ArticlesTexas Baptists’ “Historic Stance”

Texas Baptists’ “Historic Stance”

By Jordan Villanueva

In New Orleans at the Southern Baptists Annual Meeting, the convention of churches represented by the messengers in the room voted to disfellowship two churches for having women either serving in the role of pastor or fulfilling functions of the office itself.[1] While there has been much written and said regarding that decision (here is a link to a previous article written on the subject), the purpose of this article is not address that decision per se, but rather the potential reaction to the decision made in New Orleans. Recently, it has been stated that, “The actions taken to solidify the SBC’s opposition to women as pastors highlights the need for other cooperative bodies—such as the BGCT—to make clear their official position on women in ministry.”[2] The editorial goes on to state, “During his address to the BGCT Executive Board in May, Craig Christina—BGCT associate executive director and acting executive director—described the BGCT’s historic stance on women in ministry.”[3] The purpose of this article is to clarify language like this that has been utilized in recent weeks which communicates that Texas Baptists have always had a historic stance on women in ministry. History teaches us that Texas Baptists have not had a “historic stance” on women in ministry. This will become evident with a brief overview.

Historical Analysis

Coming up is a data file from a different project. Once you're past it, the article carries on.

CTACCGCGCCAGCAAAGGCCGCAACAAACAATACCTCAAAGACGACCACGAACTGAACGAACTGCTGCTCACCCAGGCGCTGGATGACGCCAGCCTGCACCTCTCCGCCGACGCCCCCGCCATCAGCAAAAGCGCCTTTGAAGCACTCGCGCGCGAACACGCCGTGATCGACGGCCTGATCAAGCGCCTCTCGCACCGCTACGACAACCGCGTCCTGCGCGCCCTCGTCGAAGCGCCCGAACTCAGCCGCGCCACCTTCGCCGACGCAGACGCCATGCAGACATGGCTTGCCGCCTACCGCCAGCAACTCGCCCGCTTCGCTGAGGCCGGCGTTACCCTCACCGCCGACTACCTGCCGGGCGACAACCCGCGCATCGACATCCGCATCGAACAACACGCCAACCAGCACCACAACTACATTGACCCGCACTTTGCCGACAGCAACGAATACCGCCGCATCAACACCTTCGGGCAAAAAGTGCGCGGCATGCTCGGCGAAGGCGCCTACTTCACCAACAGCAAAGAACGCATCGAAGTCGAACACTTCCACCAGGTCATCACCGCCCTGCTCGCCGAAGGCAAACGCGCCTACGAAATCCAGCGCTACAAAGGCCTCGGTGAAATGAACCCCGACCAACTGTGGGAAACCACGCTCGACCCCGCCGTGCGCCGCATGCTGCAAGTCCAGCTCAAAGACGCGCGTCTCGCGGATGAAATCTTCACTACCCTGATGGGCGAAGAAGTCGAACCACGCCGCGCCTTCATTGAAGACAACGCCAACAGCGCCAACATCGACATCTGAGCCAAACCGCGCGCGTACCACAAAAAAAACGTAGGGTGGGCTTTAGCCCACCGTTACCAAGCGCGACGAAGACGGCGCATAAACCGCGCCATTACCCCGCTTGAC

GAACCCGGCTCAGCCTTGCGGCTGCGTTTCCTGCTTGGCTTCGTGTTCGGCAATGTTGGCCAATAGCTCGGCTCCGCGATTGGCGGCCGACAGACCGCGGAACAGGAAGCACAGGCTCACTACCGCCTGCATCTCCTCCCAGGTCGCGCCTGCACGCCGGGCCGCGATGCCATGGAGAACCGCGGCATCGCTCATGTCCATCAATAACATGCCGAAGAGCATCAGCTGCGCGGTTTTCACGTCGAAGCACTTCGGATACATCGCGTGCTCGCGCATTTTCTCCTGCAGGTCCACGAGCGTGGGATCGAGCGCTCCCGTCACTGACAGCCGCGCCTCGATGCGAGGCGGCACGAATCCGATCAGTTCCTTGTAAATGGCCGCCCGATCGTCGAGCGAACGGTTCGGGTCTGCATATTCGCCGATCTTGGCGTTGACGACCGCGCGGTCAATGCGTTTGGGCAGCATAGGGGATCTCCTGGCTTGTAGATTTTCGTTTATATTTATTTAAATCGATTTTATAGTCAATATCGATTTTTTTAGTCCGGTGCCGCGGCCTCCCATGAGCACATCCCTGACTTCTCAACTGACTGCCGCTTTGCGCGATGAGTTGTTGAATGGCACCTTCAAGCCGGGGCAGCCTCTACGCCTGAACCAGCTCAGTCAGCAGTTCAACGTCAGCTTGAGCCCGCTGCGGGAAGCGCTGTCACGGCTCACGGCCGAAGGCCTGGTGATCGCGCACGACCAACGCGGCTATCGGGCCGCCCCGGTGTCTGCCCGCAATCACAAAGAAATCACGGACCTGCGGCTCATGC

It is hard to study the history of Texas Baptists without consulting with Leon McBeth. In an article written for the Southwestern Journal of Theology, McBeth makes the observation that the record shows that Baptists have been debating the place of women in church since the seventeenth century.[4] Notice, the question has never been whether women have a place in the church. The question has always been fixed on what that place is. The fact that the WMU (Women’s Missionary Union) was founded in 1880 was a realization of the value and contribution to the work of women in ministry and missions.[5] Former president of Howard Payne University, J. M. Carroll makes note in his historiography, “After reporting the work of the WMU in Texas from 1898-1921, Carroll states, ‘These cold figures show very inadequately the real work of our Texas Baptist women. Their achievements cannot possibly be recorded on paper. The intangible results are far greater than the tangible. The stimulus given by their work to all our other interests and to the work of our women is really beyond computation. Their wonderful achievements in the last four decades are worthy to be recorded in a great book. Who will write the book?’”[6] Texas Baptists are still awaiting that book. The Texas WMU paved the way in numerous ways in Texas Baptist life. They were the first to adopt a district model to divide up the state. “This was neither the first nor the last time Baptist women pioneered plans which were later adopted by the entire denomination with little acknowledgement of their origins.”[7]  Yet at the same time some would interpret the fact that there was a designated place for women in ministry speaks to a more complementarian position on the part of Texas Baptists. This ambiguity of a stance on women in ministry has historically been accepted in the past. Which implies that today’s call, by means of theological triage to make women in ministry a second-order issue, is in fact a recent phenomenon. This includes both those who have decided to disfellowship churches based on their conviction on the issue as well as those calling for clarification from other organizations on the topic. This topic really did not begin to get attention till the latter half of the 20th century. “Almost unnoticed during the ’60s was an event which presaged a major source of conflict for Southern Baptists in years ahead.  A young Virginia woman Addie Davis was ordained by the Watts Street Baptist Church of Durham, North Carolina, in August of 1964.  Ordinations of women to deacon bodies and for various forms of ministry would grow slowly from that point on matching a national tendency toward expanded roles for women and leveling barriers perceived to have prevented their progress over the years.”[8] The stance of Texas Baptists have always been uncertain because of heterogeneity of the convention of churches. It has only been in the past few decades that lines have begun to be drawn on the subject.